• There's a cell named "AbandonedSewer" beside both iterations of Oasis, also visible on the developer map and has its own Encounter Zone. The generic gas trap script used by all exploding gas traps is actually a script tied to the Oasis questline that would see the player fix a gas valve in AbandonedSewer. It appears Oasis Caverns and Abandoned Sewer were separate locations before being merged at some point. OasisCave03 is a newer cell and doors don't have sewer references. OasisCave01+02 are older and were created at the same time, door names still refer to them as cells of AbandonedSewer (OasisCave01 = AbandonedSewer02, OasisCave01 = AbandonedSewer03). In OasisCave 01+02 the meshes making up the level (except cell connecting doors) were added a good deal later than the meshes of 03, suggesting the cell's layout was heavily reworked at some point. The door names would suggest there were three Abandoned Sewer cells but AbandonedSewer01 seems to be absent.

Fallout 3 Cut D.C. Neighborhoods

Early in Fallout 3's development Bethesda experimented with having downtown Washington D.C. in the main Wasteland world but in the words of Joel Burgess the prototypes were a "performance nightmare, [and] also prevented us from creating the kinds of gameplay scenarios we were eager to attempt."[5] The downtown D.C. portion of Fallout 3 was over twice the size at one point, intending to have 26 enclosed neighborhoods rather than final game's 12. Game Director Todd Howard decided it was too large and confusing and cut over half the worldspaces. According to Lead Designer Emil Pagliarulo "these maps were done and polished, but Todd thought they had to go... you just have to be honest with yourself and admit when something isn't working."[6]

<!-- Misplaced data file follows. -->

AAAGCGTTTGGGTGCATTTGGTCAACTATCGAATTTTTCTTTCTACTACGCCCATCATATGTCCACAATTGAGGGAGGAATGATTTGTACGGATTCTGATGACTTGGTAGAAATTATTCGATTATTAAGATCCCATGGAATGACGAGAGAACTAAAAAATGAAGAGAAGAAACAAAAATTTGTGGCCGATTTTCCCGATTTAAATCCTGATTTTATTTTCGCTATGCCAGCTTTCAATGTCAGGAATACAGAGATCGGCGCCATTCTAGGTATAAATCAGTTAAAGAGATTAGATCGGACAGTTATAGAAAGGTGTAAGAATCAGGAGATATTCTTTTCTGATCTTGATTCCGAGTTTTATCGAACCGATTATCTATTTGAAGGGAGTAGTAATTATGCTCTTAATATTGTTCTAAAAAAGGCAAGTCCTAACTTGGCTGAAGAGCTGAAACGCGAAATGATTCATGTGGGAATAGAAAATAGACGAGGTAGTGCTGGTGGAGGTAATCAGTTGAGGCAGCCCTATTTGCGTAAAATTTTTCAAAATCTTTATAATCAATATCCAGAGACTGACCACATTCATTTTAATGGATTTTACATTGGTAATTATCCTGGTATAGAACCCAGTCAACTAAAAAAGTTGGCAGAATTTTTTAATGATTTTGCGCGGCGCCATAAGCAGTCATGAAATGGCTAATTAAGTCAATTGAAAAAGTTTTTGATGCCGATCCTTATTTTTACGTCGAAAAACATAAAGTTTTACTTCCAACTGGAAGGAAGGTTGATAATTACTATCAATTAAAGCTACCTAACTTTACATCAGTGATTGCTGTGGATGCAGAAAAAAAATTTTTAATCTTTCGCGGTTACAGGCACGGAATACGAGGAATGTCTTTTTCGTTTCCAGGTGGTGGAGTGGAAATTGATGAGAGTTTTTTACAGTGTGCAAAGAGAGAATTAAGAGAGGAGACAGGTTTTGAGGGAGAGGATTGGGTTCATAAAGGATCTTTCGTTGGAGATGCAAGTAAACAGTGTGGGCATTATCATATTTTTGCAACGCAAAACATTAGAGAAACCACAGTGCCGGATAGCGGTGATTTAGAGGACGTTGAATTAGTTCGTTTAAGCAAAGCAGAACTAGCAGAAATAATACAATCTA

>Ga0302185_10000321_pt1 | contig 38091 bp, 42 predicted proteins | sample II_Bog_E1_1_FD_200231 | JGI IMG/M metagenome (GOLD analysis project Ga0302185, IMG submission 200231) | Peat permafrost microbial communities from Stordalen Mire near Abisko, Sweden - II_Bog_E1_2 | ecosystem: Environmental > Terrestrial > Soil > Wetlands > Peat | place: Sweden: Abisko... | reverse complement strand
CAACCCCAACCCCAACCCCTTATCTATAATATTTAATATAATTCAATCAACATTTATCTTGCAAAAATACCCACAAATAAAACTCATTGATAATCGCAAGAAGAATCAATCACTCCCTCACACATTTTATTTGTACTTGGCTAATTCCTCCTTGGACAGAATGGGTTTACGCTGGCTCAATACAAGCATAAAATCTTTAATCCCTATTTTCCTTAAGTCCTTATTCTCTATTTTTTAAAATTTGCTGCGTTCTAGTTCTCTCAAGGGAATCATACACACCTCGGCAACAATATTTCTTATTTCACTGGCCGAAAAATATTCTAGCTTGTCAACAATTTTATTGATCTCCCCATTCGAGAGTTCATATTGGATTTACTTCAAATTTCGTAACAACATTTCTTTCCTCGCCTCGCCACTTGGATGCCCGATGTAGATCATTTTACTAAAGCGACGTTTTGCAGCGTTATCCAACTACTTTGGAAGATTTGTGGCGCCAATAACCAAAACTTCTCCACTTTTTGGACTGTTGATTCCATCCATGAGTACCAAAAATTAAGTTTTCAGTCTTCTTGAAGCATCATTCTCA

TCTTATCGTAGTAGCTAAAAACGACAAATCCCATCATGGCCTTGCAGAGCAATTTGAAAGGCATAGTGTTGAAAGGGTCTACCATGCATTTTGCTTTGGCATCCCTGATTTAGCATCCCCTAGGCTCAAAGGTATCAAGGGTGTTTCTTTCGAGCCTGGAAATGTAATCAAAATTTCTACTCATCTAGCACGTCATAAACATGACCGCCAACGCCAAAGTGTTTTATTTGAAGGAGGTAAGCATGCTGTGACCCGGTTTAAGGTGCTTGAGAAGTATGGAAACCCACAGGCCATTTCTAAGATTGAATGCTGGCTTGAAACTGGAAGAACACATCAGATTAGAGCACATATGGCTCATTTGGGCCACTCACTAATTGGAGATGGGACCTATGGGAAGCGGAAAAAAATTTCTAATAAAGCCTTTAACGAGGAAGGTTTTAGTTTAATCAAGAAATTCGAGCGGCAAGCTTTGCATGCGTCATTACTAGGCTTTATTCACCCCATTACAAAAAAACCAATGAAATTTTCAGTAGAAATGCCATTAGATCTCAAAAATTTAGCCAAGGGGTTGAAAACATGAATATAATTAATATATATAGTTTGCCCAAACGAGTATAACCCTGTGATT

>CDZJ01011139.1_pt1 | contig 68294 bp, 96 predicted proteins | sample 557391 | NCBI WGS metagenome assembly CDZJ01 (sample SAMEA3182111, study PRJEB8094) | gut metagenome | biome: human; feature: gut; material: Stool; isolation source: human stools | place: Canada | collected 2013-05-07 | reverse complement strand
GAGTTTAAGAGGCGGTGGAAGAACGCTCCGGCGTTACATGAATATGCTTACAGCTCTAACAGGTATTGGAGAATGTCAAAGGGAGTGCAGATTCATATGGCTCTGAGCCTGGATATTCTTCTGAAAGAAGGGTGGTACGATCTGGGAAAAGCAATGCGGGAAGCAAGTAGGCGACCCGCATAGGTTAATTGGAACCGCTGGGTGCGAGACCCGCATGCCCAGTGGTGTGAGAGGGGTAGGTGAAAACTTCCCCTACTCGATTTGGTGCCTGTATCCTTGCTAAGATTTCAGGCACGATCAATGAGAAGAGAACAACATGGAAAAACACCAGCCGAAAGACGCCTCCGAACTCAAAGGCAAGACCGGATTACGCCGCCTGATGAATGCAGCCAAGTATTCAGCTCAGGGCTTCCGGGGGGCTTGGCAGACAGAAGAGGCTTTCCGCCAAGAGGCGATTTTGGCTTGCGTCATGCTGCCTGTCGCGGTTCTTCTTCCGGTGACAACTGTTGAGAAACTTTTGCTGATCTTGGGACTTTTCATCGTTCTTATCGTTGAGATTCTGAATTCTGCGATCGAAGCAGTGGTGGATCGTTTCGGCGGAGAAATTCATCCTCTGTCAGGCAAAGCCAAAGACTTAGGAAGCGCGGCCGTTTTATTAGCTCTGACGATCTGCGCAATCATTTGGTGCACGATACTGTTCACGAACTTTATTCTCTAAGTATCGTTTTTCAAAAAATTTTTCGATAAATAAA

Thankfully Bethesda were kind enough to leave the Encounter Zones for the cut downtown D.C. worldspaces in the released game. Here they are:

Encounter Zone Name

Fallout 3's downtown D.C. worldspaces have numeric prefixes in the GECK. From this it's quite evident that many are missing. For example, DCworld01 - Chevy Chase skips right past DCworld02 to DCworld03 - Dupont Circle. If the Encounter Zones are placed beside the list of DC worlds, and the EZs and the DC worlds that are used are compared then the numeric prefixes of many of the missing worlds can be guessed:

Encounter Zone Name Editor ID Name
DCChevyChase DCworld01 Chevy Chase
DCAdamsMorgan DCworld02 Adams Morgan
DCDupontCircle DCworld03 Dupont Circle
DCRockCreekEstates DCworld04 Rock Creek Estates
DCTakomaPark DCworld05 Takoma Park
DCVernonSquare DCworld06 Vernon Square
DCFreedomStreet DCworld07 Freedom Street
DCPennsylvaniaAvenue DCworld08 Pennsylvania Avenue
DCTheMall DCworld09 The Mall
DCLenfantPlaza DCworld10 L'Enfant Plaza
DCGeorgetown DCworld11 Georgetown
DCSewardPark DCworld12 Seward Square
DCSouthwestWaterfront DCworld13 Southwest Waterfront
DCBuzzardPoint DCworld14 Buzzard Point
DCLangleyOaks DCworld15 Mason District
??? DCworld16 ???
DCFallsChurch DCworld17 Falls Church
DCArlingtonCemetary DCworld18 Arlington Cemetary
DCCrystalCity DCworld19 Crystal City
DCSevenCorners DCworld20 Seven Corners
DCJeffersonDistrict ???
DCHolmesRun ???
DCAnnandale ???
DCMonticelloPark ???
DCAlexandria ???

Note that this does start to become a bit unreliable at DCWorld16, for whatever reason. The worlds intended for the west side of the Potomac River in Arlington County, Virginia seem to have borne the brunt of the cuts, with the majority planned scrapped leaving only three (Arlington Cemetary, Mason District, Falls Church) remaining.